The effects of the invasive sap-sucking insect, hemlock woolly adelgid, are causing a decline in eastern hemlock forest abundance. The loss of these foundation species, due to hemlock woolly adelgid and forest management practices such as logging, may impact small mammal distribution. I censused small mammal communities in experimental plots at Harvard Forest to quantify the impacts of forest disturbance caused by hemlock woolly adelgid and preemptive logging practices.
The Harvard Forest Long-Term Ecological Research experiment (LTER) is a replicated two-block design that includes four-0.81ha canopy treatments:1) hemlock control, in which hemlocks trees are dominant, 2) hardwood control, in which young hemlocks are present, but mid-successional hardwoods are dominant, 3) girdled treatment, in which hemlock trees have been girdled and killed to simulate the effect of woolly adelgid invasion, and 4) logged treatment, in which hemlocks and commercial hardwood species have been removed to simulate the effect of preemptive forest management. Small mammal trapping grids spanning 0.49ha and consisting of 49 Sherman live-traps were placed within each canopy treatment. Traps baited with sunflower seed and raw cotton were set during the months of June and July 2012-2014. Occupancy modelling was used to examine changes in site occupancy and probability of detection of small mammals among the four canopy treatments.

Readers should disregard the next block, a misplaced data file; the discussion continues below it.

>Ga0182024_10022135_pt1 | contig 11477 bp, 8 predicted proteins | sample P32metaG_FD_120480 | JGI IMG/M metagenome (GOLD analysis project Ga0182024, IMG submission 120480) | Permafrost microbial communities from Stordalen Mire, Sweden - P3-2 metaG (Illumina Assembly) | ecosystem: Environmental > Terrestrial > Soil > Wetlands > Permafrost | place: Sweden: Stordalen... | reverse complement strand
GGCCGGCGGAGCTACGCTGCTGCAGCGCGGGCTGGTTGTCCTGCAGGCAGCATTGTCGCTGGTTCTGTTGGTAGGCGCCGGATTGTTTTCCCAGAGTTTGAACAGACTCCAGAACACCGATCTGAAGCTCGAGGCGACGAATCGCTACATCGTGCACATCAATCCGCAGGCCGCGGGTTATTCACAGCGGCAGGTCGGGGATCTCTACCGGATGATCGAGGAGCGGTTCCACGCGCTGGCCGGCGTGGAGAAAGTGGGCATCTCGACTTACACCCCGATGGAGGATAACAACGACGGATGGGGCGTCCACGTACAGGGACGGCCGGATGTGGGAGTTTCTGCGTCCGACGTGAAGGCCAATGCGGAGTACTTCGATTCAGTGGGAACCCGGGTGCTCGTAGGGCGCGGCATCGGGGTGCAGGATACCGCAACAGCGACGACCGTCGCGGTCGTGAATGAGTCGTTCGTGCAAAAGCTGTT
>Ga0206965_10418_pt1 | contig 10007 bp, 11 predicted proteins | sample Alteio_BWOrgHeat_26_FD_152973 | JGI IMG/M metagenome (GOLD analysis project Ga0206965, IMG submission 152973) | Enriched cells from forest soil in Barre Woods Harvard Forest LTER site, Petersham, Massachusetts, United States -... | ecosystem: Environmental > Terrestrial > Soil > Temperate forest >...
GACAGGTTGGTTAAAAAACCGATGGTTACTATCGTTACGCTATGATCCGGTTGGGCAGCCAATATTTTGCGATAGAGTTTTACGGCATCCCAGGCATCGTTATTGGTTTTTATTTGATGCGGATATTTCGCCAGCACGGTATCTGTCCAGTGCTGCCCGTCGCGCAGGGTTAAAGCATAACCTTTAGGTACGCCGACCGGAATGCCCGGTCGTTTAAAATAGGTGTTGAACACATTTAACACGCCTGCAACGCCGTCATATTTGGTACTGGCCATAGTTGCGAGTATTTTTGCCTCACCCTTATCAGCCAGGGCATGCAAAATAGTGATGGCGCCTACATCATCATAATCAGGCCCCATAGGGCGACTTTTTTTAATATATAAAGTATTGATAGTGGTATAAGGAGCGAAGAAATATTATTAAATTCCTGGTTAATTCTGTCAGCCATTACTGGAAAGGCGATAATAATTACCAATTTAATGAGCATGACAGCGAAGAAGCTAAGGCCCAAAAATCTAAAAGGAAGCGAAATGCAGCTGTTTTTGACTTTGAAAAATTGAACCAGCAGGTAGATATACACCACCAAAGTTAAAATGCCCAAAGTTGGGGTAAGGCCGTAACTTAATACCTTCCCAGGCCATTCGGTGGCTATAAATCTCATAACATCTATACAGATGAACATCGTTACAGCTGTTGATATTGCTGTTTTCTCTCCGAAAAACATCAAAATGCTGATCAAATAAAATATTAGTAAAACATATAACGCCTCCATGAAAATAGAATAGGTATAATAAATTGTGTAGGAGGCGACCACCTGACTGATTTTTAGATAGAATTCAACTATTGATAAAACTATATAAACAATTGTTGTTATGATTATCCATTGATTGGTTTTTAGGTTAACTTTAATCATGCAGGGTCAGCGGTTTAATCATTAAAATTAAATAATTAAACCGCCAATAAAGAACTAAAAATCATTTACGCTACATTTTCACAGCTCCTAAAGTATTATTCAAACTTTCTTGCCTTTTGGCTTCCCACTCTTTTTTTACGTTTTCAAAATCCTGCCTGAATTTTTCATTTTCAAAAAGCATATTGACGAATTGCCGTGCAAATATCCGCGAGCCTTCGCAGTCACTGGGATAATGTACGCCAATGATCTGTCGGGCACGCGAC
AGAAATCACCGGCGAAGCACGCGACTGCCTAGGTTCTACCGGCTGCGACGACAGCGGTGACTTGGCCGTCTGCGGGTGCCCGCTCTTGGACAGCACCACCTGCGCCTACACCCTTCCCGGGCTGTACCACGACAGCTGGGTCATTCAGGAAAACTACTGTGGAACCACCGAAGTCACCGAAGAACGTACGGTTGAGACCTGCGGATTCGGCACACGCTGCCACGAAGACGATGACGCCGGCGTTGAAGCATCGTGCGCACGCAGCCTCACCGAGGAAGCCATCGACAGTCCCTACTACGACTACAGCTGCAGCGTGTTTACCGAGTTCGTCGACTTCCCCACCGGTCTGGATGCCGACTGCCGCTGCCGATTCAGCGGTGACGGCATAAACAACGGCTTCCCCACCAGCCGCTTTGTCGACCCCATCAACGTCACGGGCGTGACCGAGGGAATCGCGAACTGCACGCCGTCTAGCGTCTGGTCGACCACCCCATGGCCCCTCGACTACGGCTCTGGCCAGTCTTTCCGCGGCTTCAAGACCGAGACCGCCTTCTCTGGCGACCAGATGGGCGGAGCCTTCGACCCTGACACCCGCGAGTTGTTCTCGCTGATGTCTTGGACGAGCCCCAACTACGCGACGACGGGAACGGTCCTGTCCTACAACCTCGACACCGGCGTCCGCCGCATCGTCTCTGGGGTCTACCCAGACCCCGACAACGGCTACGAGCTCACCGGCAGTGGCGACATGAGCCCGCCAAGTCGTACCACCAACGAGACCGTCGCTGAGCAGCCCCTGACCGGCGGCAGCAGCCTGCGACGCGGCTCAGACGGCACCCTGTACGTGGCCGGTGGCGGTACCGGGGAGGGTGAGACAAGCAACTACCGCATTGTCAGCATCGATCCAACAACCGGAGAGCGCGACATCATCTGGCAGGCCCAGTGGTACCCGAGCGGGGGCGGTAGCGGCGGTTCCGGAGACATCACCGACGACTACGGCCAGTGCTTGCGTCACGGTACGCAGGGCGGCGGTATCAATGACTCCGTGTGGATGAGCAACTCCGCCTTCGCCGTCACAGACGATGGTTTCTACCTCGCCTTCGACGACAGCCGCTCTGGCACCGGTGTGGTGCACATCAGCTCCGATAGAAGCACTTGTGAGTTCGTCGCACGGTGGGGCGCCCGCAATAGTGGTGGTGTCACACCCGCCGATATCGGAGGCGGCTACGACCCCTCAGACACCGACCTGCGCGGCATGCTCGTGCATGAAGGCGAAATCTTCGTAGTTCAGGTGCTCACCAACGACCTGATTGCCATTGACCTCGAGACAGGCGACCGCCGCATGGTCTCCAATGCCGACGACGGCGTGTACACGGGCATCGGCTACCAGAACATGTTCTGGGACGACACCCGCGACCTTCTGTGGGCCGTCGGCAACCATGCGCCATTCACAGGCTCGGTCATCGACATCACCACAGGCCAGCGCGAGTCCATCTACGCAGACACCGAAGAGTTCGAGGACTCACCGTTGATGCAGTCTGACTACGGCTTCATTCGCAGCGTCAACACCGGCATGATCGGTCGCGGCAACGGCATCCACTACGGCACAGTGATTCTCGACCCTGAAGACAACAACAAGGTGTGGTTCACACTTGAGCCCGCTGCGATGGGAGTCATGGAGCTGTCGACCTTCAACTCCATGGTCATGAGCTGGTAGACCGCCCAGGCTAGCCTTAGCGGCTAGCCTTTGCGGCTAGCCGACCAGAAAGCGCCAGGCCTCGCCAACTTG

A total of 11,403 trapping nights resulted in approximately 1,933 captures. The number of captures varied among years from a low of 138 captures (2013) to a high of 977 captures (2014). Species richness among all treatments did not vary (10 species), but shifts in community assembly did occur. Rodents and shrews were captured at varying abundances among the four treatments. Deer mice and southern-flying squirrels were captured more frequently in hemlock and hardwood controls than southern red-backed voles. However, southern red-backed voles were captured more frequently in girdled and logged treatments than mice and southern-flying squirrels.
These data suggest that disturbance caused by girdling and logging impacts site occupancy, estimated abundance, and composition of small mammal communities, but does not affect species richness. The effects on small mammal distribution did not differ significantly between the girdled and logged treatments, which suggests that preemptive logging is as detrimental to small mammal distribution as tree girdling caused by hemlock woolly adelgid. Because eastern hemlocks are not expected to recover from the adelgid invasion, there may be widespread changes in the abundance and composition of small mammal assemblages.